The Peel region’s leading wildlife rescue and rehabilitation center is facing significantly reduced working hours due to a severe shortage of volunteers.
The Mandurah Wildlife Rehabilitation Center has already had to close one day a week and some afternoons due to insufficient volunteers to run the center on a full-time basis.
Relying entirely on volunteers, the MWRC is the only facility in the Peel region with a dedicated quarantine-specific ICU, a second ICU with hotboxes and small individual cages, and a range of other facilities dedicated to the care of native animals.
The center acts as a hub for wildlife rehabilitation, both caring for and reintroducing native animals to the wild and referring injured or sick animals to the appropriate wildlife service in the area.
MWRC board member Jerry Hoekman said the wildlife center can operate at full capacity with a total of about 42 volunteers, 32 of whom are needed just for animal care.
“The key aspect is having enough people to take care of the animals, especially young animals in the spring and summer,” Hoekman said.
Volunteers tend to the animals in foster care, cleaning, dressing wounds and even feeding the animals every 20 minutes.
With spring in full swing, the center will expect to see an increase in the intake of sick or injured animals.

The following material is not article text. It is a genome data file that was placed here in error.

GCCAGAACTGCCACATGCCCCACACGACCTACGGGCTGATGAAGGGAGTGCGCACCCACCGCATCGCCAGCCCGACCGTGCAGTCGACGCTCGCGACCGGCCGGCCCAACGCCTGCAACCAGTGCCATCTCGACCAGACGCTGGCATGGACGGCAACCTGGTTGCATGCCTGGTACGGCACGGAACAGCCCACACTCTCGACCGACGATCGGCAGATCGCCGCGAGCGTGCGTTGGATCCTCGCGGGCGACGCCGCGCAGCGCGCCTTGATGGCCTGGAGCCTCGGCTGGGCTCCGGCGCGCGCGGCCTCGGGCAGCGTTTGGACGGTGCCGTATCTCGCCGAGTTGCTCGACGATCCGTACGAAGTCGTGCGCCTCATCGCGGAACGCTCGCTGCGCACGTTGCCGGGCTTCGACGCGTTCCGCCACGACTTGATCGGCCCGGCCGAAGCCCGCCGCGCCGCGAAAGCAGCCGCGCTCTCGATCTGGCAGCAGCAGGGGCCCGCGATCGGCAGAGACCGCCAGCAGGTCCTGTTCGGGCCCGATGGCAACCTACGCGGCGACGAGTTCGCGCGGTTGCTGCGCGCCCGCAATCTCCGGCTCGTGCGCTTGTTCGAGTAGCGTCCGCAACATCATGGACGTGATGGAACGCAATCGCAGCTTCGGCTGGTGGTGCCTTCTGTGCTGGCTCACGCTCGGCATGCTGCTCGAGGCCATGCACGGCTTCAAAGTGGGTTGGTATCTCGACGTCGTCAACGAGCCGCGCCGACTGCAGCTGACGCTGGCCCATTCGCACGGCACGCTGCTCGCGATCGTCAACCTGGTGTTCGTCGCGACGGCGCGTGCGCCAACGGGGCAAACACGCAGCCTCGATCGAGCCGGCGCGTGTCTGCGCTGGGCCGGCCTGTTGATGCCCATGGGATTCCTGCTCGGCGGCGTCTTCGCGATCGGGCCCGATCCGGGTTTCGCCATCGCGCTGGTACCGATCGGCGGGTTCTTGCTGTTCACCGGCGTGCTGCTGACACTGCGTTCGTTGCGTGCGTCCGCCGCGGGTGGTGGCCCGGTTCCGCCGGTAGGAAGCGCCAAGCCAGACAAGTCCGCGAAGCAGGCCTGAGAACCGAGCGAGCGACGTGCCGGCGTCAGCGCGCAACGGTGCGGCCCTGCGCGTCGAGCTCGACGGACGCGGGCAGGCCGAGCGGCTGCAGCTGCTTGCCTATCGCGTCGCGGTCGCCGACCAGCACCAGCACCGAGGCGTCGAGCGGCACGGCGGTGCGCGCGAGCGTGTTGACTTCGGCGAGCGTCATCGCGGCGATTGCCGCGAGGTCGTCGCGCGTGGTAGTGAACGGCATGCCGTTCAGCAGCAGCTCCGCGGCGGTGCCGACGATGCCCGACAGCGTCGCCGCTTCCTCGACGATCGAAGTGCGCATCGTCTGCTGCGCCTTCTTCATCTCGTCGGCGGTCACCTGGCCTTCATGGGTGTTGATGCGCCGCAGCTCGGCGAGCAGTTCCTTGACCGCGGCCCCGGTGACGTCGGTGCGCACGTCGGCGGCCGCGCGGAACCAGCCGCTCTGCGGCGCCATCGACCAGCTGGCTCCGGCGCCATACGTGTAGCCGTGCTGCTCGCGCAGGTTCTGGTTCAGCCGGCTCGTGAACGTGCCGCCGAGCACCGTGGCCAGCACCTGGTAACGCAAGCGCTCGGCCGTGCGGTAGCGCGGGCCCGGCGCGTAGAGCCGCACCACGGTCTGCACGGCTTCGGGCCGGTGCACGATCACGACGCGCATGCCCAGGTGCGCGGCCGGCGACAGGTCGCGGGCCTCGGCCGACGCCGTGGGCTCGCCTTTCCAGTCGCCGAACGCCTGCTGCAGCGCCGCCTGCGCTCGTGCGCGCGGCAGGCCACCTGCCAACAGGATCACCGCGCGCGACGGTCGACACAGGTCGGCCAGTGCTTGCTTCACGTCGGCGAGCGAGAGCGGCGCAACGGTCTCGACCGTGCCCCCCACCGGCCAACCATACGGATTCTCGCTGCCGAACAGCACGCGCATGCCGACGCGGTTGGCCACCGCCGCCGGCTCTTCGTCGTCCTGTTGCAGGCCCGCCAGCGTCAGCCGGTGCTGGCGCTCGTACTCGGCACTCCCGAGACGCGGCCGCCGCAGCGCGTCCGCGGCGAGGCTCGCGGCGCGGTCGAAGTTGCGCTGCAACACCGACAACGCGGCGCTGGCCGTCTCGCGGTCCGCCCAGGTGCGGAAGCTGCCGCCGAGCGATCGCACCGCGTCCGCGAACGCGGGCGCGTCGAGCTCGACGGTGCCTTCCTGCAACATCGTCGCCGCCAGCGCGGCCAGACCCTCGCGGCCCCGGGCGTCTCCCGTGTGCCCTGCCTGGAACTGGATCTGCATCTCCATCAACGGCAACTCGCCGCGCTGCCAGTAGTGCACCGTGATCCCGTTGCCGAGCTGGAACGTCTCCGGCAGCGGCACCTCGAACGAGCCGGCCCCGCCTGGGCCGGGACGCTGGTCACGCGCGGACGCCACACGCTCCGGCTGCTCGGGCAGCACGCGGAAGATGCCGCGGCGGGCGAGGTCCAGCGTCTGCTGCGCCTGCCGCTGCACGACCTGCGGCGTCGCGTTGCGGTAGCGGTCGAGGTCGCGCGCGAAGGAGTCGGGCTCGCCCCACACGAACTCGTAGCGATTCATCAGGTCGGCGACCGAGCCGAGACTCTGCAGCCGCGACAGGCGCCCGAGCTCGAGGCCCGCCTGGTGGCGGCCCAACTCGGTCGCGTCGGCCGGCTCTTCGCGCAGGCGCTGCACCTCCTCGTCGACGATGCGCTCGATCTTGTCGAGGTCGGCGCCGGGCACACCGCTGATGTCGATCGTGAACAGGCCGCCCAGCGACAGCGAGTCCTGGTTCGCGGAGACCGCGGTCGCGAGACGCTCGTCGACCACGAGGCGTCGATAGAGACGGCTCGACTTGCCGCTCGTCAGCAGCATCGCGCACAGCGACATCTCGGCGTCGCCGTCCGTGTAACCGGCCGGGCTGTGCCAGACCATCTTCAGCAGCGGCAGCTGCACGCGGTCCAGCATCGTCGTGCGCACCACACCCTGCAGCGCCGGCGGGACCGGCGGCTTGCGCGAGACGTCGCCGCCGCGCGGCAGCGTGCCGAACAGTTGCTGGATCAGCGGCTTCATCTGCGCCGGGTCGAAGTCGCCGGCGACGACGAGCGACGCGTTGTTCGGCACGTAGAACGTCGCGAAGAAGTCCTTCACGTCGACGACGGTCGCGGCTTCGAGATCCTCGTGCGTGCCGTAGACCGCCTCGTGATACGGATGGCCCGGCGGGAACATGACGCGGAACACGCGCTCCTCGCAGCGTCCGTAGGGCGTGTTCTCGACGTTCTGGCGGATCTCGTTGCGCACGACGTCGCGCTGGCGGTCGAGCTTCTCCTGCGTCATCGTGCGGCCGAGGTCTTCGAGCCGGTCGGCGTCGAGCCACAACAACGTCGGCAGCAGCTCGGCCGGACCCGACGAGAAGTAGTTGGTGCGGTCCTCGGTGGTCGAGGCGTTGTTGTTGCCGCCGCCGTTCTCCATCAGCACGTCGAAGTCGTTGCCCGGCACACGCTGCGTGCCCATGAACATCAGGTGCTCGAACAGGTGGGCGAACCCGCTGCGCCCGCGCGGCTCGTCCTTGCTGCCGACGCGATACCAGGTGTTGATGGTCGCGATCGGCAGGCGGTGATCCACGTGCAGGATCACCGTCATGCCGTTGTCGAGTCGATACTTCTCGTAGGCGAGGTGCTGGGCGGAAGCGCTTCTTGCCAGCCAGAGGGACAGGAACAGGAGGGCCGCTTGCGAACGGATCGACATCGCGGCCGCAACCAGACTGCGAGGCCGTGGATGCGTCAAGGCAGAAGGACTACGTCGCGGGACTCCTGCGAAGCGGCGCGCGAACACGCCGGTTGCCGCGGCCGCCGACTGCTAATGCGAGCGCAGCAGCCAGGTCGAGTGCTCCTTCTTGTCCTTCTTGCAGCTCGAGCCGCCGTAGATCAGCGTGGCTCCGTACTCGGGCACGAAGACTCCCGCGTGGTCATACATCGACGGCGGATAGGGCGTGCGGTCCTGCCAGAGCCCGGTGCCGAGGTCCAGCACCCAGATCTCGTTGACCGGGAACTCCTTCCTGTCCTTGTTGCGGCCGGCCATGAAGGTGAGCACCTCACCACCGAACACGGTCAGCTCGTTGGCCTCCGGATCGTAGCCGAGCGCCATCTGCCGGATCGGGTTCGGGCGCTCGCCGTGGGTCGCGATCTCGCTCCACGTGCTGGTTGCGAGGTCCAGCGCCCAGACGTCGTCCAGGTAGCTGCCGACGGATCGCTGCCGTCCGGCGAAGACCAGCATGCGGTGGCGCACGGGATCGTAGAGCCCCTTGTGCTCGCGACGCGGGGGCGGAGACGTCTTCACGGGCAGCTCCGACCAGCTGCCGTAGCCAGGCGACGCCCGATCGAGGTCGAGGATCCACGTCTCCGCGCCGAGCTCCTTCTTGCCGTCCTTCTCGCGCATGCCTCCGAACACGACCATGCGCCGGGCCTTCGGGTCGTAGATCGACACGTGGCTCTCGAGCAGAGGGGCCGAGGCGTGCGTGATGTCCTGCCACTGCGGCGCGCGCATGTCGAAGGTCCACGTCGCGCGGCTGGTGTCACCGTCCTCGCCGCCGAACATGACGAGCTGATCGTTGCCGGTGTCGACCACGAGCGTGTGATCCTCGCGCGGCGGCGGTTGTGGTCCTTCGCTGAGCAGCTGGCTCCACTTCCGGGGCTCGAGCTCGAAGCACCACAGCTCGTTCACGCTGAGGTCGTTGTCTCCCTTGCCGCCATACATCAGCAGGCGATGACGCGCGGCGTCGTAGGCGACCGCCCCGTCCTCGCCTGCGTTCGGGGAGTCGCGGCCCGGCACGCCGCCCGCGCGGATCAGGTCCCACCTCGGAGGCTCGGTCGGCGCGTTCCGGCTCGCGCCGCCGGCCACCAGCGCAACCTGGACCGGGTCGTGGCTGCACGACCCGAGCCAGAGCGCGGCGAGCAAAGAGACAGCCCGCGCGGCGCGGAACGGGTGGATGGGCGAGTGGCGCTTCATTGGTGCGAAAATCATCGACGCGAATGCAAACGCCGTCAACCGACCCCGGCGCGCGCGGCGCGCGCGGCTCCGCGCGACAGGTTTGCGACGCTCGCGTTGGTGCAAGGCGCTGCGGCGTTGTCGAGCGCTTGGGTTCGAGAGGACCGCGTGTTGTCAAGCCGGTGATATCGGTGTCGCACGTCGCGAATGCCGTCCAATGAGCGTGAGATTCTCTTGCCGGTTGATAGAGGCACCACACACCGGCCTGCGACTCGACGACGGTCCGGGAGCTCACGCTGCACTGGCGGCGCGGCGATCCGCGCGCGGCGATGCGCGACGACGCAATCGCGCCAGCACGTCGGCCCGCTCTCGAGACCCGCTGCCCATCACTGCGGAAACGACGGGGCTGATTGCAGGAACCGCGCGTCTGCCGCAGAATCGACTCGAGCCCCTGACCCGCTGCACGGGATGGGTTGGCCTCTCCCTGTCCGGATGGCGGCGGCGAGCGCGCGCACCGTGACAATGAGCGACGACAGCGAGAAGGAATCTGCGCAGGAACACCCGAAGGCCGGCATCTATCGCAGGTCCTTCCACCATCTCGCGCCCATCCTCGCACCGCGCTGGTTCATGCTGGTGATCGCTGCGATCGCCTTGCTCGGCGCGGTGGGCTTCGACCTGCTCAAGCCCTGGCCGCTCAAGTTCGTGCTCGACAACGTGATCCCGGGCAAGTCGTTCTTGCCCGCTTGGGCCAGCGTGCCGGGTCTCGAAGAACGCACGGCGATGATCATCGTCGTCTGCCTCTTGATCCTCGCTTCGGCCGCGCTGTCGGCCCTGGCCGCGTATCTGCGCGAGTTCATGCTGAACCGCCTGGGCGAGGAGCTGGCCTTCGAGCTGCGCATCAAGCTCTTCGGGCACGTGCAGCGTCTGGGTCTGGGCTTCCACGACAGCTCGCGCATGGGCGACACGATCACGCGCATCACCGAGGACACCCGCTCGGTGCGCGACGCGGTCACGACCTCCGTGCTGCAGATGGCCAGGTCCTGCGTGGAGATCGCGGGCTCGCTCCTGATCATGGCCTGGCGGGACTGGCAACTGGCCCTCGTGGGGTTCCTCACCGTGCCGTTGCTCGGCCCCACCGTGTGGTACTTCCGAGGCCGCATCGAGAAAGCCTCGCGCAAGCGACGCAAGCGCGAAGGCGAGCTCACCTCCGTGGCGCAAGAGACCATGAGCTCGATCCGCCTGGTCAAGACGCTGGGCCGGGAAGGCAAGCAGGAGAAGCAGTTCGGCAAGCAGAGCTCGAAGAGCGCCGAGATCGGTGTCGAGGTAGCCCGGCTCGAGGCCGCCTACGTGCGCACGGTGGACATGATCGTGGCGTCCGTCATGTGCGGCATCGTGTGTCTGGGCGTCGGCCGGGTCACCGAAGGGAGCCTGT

“September through March are our busiest months and we can have up to 100 animals on site at any given time,” Mr Hoekman said. “Bandicoots, possums, bobtails and birds of all kinds make up the majority, with the occasional unusual shot like phascogale and echidna.
“We are a one-stop shop for relocating sick/wounded animals to special caregivers and other wildlife groups specializing in certain species, as well as being the place for other wildlife centers to take animals when their facilities are full, or in the event of bushfires .”
MWRC works frequently with six other wildlife centers across the state, including WA Seabird Rescue and Peel Marsupial Care.
With volunteer numbers dwindling, MWRC is looking for locals to help in any way they can at the center, be it general cleaning and laundry, administration and data entry, or collection and delivery.
“Providing this service will always be necessary as human intervention affects more areas and more animals, especially endangered species,” Hoekman said.
For more information on volunteering visit mandurahwildlife.com.au/get-involved.